Stephens relied on her experience as the 2017 U.S. Open champion, and her wicked forehand, to outmaneuver the 17-year-old Gauff in straight sets, 6-4, 6-2.
The guard is changing in women’s tennis, and with Serena Williams not playing this year’s U.S. Open, the night session in Arthur Ashe Stadium on Wednesday was left to the leaders of the generations of American players who have followed.
On one side of the net was Sloane Stephens, 28, and the 2017 U.S. Open champion. On the other was Coco Gauff, the youngest player in the top 100 at age 17 and the highest seeded American left in either singles draw, at No. 21.
Both are based in South Florida and they have known each other for years, but had never faced each other on the professional tennis tour. Though Gauff is the higher-ranked player, Stephens took control of the match and never relinquished it to win 6-4, 6-2, in just one hour and six minutes.
With heavy rain drumming on the closed roof, it was difficult to hear the ball bounce or the calls of “out” from the prerecorded voice that is used in the electronic line calling system.
But hearing was not required to grasp the power and precision of Stephens’s forehand. It is her signature shot, once judged the best in the women’s game in a New York Times poll of players and coaches, and it was the decisive shot against Gauff.
“The forehand was key today,” Stephens said. “I wanted to come out here and really execute and play my game, and I was able to do that well, and I’m really pleased with how I played.”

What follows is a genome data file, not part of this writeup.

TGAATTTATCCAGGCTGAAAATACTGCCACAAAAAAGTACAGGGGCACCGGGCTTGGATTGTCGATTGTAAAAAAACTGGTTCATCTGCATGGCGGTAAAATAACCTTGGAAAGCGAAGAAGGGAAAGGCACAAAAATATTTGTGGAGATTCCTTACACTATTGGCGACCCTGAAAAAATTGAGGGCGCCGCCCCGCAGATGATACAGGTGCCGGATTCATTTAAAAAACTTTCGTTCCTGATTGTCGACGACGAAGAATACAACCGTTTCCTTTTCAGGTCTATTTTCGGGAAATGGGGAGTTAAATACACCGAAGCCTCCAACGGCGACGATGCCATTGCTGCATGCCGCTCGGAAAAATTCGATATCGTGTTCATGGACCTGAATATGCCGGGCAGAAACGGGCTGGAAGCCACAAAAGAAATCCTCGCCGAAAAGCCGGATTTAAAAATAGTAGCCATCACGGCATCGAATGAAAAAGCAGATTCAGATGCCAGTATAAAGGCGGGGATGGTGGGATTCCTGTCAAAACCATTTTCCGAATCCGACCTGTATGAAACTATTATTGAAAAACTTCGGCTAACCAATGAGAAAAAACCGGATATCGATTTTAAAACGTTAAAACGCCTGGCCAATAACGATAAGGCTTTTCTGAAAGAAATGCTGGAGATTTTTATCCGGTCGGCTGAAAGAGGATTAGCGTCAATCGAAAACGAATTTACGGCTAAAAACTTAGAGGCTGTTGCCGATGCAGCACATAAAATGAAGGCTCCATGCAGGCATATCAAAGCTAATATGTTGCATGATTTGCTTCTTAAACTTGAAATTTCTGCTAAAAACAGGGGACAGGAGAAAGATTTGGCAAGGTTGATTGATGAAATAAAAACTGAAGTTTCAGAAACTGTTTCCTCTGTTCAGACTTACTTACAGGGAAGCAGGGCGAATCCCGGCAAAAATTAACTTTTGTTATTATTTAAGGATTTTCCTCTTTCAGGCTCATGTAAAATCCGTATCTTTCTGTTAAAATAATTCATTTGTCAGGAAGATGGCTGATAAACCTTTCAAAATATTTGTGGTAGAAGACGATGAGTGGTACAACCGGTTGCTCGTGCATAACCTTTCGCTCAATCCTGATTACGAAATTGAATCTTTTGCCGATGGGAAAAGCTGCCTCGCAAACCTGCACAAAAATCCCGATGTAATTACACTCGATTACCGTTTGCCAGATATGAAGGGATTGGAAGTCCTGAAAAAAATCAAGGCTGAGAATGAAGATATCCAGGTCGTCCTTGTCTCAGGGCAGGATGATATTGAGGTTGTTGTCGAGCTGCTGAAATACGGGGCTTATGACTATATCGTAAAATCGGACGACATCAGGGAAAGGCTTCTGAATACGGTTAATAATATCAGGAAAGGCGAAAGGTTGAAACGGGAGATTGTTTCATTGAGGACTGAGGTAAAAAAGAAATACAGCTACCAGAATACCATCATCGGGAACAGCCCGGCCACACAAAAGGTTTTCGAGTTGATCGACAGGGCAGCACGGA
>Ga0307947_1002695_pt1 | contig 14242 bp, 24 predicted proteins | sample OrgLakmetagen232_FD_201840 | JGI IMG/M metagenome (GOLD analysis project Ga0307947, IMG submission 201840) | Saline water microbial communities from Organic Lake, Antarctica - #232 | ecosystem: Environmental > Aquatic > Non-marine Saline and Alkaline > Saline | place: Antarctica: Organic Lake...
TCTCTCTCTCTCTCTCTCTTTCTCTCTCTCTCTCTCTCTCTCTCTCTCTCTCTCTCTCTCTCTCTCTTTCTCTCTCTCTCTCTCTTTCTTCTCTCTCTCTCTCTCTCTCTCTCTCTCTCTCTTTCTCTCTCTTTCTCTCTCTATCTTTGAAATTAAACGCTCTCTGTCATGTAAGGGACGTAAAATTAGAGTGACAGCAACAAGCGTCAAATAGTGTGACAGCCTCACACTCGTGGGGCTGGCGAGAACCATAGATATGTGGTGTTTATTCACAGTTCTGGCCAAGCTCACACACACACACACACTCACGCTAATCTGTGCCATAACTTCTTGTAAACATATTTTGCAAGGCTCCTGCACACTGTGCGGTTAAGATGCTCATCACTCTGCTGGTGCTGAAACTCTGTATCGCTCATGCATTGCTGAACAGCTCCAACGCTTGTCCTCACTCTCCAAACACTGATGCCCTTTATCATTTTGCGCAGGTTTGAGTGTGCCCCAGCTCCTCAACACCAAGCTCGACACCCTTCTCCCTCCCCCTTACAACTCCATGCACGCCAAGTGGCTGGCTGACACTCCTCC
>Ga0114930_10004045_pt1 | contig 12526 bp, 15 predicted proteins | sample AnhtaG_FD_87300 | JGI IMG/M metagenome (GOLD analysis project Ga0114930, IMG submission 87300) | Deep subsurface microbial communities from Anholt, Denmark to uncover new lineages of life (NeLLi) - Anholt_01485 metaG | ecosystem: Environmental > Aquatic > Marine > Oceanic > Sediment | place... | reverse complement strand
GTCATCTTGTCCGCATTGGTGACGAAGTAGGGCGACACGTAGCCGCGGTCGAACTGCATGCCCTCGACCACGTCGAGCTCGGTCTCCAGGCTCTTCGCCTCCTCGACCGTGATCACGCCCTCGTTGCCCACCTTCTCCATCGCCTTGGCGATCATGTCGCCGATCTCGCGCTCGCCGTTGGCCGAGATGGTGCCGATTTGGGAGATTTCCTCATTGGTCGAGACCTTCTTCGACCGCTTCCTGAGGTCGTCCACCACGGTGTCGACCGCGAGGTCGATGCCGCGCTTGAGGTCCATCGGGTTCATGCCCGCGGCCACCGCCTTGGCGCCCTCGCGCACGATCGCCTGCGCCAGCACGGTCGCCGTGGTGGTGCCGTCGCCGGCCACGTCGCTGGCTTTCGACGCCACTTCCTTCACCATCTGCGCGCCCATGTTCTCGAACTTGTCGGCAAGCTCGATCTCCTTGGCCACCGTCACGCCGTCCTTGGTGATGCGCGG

Stephens hit eight winners with the forehand: bolts from the baseline and well-struck passing shots when Gauff pushed forward. But that number did not sum up the damage. Stephens also rushed Gauff repeatedly with the shot, forcing errors even off Gauff’s more reliable wing, the backhand.
Stephens varied the pace, but she also brought the pace when she felt it was required, and she struck the balance just right.
She served effectively, putting 84 percent of her first serves in play and winning 80 percent of the points when she did so. Her average serve speeds were significantly lower than Gauff’s, but her precision was superior.
When the match ended decisively with a love hold, Stephens quickly transformed into a supportive rival, telling Gauff “I love you” and hugging her at the net.
“I think everyone knows I love Coco,” Stephens said. “She’s such a great player, and I feel so lucky to have seen her grow up and see her play from when she was like 8 years old. I have seen her game really transition and change. I’m really proud of the player she is and the girl she is and the woman she is becoming.”
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